Pharmacists deal raises questions
Tentative compensation deal with province pitched as predictable funding
By: Amy Crofts
| Posted: Wednesday, Oct 09, 2013 06:00 am
Local pharmacists are responding with mixed feelings after the Alberta Pharmacists’ Association reached a tentative four-year agreement with the province last week.
The deal, if ratified, will update dispensing and compensation fees for services that pharmacists provide, such as prescription authorizations, injections and care plans.
The agreement will also ensure four years of predictable funding.
“It gives the pharmacy owner and the pharmacists that work for them an idea of what they have to work with, because that’s been one of the challenges lately with all the changes in generic pricing,” said Byron Bergh, past president of the pharmacists’ association.
The deal will work to end the dispute between the province and the association over cuts to generic drug prices announced in March. The province used to pay 35 per cent of the brand-name cost of drugs, but has now lowered it to 18 per cent to be on par with other provinces.
Pharmacists have said the reduction will cut their bottom line since drug manufacturers will no longer be able to offer rebate deals for bulk orders.
With the updated compensation fees for clinical services, along with a 50-cent increase in dispensing fees that takes effect next April, pharmacists will be able to plan ahead and provide consistent care to their patients, Bergh said.
One St. Albert pharmacist however, still has questions.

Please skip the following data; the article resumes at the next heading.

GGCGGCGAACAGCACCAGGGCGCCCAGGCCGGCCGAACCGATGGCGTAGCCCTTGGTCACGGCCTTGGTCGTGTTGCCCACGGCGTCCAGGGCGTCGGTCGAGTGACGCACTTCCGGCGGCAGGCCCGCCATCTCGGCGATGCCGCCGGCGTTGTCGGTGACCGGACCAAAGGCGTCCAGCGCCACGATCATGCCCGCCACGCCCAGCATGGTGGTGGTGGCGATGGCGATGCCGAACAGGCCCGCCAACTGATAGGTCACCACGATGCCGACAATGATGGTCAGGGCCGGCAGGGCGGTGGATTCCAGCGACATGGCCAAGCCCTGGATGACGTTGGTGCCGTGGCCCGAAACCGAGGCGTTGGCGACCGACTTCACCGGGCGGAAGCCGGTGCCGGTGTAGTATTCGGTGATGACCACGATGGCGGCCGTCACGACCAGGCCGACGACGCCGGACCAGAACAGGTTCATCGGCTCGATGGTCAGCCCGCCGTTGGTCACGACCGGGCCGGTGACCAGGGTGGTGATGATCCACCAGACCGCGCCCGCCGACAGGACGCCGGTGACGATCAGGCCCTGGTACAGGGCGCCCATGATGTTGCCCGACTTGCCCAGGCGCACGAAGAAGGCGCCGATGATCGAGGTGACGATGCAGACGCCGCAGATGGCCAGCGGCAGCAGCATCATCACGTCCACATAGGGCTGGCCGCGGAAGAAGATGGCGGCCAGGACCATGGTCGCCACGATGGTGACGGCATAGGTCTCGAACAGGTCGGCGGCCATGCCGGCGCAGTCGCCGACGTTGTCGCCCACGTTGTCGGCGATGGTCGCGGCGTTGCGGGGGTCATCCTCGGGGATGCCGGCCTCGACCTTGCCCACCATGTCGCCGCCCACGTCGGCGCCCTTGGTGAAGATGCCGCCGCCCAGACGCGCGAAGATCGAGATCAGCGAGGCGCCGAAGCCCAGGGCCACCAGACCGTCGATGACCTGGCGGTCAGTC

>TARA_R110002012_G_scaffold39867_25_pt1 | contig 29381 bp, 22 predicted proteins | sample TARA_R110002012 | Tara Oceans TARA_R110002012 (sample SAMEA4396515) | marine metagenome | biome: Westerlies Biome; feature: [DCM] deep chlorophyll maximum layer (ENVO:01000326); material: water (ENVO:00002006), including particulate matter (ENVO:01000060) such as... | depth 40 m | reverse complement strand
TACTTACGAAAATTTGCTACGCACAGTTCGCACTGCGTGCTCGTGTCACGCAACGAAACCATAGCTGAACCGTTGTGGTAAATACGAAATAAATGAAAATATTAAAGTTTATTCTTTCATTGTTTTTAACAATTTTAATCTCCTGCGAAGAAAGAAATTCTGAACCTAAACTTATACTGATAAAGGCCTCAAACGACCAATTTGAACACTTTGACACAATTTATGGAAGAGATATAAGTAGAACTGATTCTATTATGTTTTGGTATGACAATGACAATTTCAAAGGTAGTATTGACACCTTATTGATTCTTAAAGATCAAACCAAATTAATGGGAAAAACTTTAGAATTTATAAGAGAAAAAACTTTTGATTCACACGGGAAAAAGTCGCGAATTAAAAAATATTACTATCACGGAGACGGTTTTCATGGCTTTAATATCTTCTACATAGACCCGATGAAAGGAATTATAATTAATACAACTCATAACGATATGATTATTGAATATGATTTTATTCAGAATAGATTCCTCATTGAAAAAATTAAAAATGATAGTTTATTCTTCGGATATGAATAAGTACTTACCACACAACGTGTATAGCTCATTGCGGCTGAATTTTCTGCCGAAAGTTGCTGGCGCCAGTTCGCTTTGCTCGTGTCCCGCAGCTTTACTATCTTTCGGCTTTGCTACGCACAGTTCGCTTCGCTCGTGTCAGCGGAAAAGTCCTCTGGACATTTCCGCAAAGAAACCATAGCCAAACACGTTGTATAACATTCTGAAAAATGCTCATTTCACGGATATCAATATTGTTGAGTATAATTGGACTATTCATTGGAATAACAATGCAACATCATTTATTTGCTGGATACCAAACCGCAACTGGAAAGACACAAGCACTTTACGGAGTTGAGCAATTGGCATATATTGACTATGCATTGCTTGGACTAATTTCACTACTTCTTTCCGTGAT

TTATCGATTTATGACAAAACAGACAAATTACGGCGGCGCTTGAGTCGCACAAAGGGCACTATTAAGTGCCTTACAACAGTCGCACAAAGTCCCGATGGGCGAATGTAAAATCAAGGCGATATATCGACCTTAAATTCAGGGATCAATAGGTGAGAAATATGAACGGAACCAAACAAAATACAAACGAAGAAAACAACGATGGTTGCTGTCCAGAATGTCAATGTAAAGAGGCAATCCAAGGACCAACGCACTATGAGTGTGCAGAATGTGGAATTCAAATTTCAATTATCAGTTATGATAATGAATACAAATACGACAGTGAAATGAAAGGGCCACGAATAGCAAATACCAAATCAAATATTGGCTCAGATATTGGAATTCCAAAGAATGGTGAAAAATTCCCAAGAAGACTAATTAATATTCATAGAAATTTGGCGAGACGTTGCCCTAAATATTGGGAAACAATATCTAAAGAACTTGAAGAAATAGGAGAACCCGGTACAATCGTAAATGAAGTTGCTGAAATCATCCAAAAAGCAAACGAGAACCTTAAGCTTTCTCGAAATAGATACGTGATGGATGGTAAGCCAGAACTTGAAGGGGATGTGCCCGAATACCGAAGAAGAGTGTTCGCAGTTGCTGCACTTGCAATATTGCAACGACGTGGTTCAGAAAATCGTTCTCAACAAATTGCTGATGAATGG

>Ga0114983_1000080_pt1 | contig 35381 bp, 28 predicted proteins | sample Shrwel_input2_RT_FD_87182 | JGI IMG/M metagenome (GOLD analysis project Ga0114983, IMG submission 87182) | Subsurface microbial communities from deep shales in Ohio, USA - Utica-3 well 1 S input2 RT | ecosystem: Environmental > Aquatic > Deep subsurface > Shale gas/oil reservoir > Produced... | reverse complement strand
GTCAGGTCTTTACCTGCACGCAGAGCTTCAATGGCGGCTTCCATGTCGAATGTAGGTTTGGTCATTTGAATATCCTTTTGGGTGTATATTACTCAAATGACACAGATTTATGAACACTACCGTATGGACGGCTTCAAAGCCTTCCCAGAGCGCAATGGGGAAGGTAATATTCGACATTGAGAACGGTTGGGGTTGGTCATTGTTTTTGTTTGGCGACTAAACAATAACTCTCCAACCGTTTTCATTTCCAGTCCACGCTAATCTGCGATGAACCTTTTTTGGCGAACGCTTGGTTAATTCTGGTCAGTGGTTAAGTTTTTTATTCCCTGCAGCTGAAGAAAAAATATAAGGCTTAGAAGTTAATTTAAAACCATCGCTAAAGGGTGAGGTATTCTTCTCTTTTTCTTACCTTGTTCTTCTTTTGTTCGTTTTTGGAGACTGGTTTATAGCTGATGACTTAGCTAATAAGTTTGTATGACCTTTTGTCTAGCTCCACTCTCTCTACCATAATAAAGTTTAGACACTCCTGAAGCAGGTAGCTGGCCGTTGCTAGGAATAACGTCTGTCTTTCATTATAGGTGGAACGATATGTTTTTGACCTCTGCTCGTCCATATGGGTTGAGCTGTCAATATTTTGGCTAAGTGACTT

“Is it going to decrease my profitability or is it going to increase my profitability? They’re coming out with a tentative agreement that we’ve not seen,” said Lisa Devos, owner of Salvus Rxellence Professional Dispensary.
She explained that community pharmacists haven’t been given the opportunity to provide feedback about the tentative deal.
“I think the news actually got the agreement before we knew it was coming. It’s really concerning that an agreement can be reached with zero consultation,” she said.
Bergh said the board of directors, which represents about 3,900 pharmacists in Alberta, “put the feelers out” before approving the agreement in principle.
“To a certain degree that’s always a bit of challenge as to how much you communicate or not, but for the most part we have indicated to the (members) that we have been in negotiations,” he said.
Marlene Bykowski, manager of Remedy’s Rx Pharmacy in St. Albert, said pharmacists are lucky to have the association in their corner advocating for them.
She said the agreement emphasizes the role pharmacists play as part of a health-care team, allowing them to be more accessible to patients.
“We’ve always been frontline,” she said. “When you phone, you talk to a pharmacist. That’s not always the case. You can’t phone your doctor’s office and talk to the doctor.”
The association and the province hope to hammer out the details of the agreement by Dec. 31.